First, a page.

“If each spouse is forever seeking the interests, comforts, and happiness of the other, the love … will grow” (Spencer W. Kimball, Marriage and Divorce [Salt Lake City: Deseret Book, Co., 1976], p. 23).
Mormons believe that unity in marriage is an important foundation for rearing children successfully. If a husband and wife do not support each other, they greatly weaken their influence with their children. However, if they are humble and strive to achieve greater unity, they can teach their children valuable lessons, both formally and informally.
Former President (of the Mormon Church) Spencer W. Kimball stated: “It is certain that almost any good man and any good woman can have happiness and a successful marriage if both are willing to pay the price” (Marriage and Divorce, p. 16). That is a bold statement in a time when so many marriages seem so troubled.
Mormons place great importance on a concept called eternal marriage – they believe that people can be married forever, if they are married in a Mormon temple and continue in worthiness. According to Mormon belief, if one spouse is striving honestly to live a righteous life, tries to love the spouse unconditionally and allow the spouse to make his or her own choices, the marriage may not fail. However, if both spouses honor the commitments they made at marriage, the marriage can last forever, in love and faith.
In examining your role in promoting oneness in your marriage, consider the following questions:
- Do I acknowledge myself and my spouse as people with worth and value (see Ephesians 5:2829)?
- Am I willing to see my partner as my best friend?
- Am I willing to put the interest of my marriage and partner first?
- Do I see how my selfish acts hurt my spouse?
- Do I seek spiritual guidance in resolving disagreements?
Obedience to God’s commandments helps us achieve oneness in marriage. When husbands and wives repent of their sins and mistakes, strive to overcome their weaknesses, and seek righteousness, they can become one.
Former Mormon Church President Ezra Taft Benson gave husbands the following counsel:
“Once you determine that a high priority in your life is to see that your wife and your children are happy, then you will do all in your power to do so. I am not just speaking of satisfying material desires, but of filling other vital needs such as appreciation, compliments, comforting, encouraging, listening, and giving love and affection” (In Conference Report, Apr. 1981, p. 47; or Ensign, May 1981, p. 34).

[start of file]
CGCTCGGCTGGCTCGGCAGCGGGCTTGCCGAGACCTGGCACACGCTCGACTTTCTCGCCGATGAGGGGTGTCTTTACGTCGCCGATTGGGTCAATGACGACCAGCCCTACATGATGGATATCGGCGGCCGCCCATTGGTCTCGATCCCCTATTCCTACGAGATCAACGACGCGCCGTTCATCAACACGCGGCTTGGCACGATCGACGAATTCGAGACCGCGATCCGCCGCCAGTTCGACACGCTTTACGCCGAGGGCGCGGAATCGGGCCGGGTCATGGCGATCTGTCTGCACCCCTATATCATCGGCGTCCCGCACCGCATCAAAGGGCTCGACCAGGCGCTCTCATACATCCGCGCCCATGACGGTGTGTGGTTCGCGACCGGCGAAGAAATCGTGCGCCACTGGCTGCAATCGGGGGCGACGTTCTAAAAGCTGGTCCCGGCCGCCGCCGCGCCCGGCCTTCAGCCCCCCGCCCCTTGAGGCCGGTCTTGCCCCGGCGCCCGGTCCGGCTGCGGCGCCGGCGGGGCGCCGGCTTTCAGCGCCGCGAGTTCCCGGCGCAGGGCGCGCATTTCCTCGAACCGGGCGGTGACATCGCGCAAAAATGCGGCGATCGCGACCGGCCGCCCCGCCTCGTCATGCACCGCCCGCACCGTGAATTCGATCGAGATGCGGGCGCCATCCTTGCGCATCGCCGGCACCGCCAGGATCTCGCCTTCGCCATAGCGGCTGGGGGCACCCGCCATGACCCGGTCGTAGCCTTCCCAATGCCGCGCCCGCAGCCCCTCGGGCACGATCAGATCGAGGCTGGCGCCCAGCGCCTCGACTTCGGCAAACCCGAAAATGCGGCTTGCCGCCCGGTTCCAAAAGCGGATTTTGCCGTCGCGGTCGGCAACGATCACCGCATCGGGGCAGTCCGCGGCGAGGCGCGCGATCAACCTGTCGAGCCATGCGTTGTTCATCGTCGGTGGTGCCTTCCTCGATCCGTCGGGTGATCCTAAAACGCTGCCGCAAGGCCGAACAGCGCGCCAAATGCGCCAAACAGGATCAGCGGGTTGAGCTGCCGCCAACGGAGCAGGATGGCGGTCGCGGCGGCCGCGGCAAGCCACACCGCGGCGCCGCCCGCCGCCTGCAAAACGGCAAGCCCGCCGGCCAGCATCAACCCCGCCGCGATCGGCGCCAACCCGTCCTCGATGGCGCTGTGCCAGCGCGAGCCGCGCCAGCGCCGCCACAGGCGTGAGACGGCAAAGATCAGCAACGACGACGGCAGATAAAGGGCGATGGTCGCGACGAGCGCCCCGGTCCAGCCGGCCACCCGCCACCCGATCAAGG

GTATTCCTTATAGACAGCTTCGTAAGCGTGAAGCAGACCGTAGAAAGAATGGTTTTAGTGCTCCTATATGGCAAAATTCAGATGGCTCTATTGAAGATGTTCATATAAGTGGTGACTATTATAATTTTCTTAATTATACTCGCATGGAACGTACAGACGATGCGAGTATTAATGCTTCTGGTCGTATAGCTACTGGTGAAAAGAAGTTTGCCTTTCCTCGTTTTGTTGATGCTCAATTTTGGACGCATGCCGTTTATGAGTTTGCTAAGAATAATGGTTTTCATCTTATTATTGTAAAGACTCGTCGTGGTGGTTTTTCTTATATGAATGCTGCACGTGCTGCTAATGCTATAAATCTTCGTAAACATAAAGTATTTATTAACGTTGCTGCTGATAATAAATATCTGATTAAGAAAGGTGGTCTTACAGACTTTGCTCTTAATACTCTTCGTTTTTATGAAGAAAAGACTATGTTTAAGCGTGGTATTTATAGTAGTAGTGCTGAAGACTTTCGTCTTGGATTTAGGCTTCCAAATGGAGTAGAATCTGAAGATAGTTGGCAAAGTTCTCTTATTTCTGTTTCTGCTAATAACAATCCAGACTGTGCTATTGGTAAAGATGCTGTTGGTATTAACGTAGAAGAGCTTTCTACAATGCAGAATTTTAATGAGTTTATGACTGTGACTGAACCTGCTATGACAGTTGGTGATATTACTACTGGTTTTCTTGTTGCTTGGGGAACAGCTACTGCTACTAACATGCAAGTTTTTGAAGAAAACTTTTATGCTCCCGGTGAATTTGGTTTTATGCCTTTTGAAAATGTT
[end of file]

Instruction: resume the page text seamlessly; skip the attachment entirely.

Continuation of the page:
Resolving Conflicts in Marriage
Most of us, regardless of what church we belong to, would like ideal marriages. But in wanting that, we can set unrealistic goals and expectations for our spouses. When they do not meet our demands, we may forget to respect their choices and then we can become resentful, becoming blind to our part in marital problems. We think that only our spouses are at fault, and we justify our feelings because of what they have done to us. Elder Carlos E. Asay, another Mormon leader, reminded us to avoid conflict:
“Do not contend or debate over points of doctrine. The Master warned that ‘the spirit of contention is not of me, but is of the devil’ (3 Nephi 11:29). We are inconsistent if we resort to Satanic tactics in attempting to achieve righteous ends. Such inconsistency results only in frustration, loss of the Spirit, and ultimate defeat” (Carlos E. Asay, in Conference Report, Oct. 1981, p. 93; or Ensign, Nov. 1981, p. 68).
In resolving conflicts in marriage, we must concentrate on our own weaknesses. Elder Neal A. Maxwell, in discussing how Mormons should interact with less faithful members of the Church, noted a principle important to each of us, particularly to spouses:
“If the choice is between reforming other Church members or ourselves, is there really any question about where we should begin? The key is to have our eyes wide open to our own faults and partially closed to the faults of others—not the other way around! The imperfections of others never release us from the need to work on our own shortcomings.” (In Conference Report, Apr. 1982, p. 57; or Ensign, May 1982, p. 39.)
Go to Emotional Infidelity.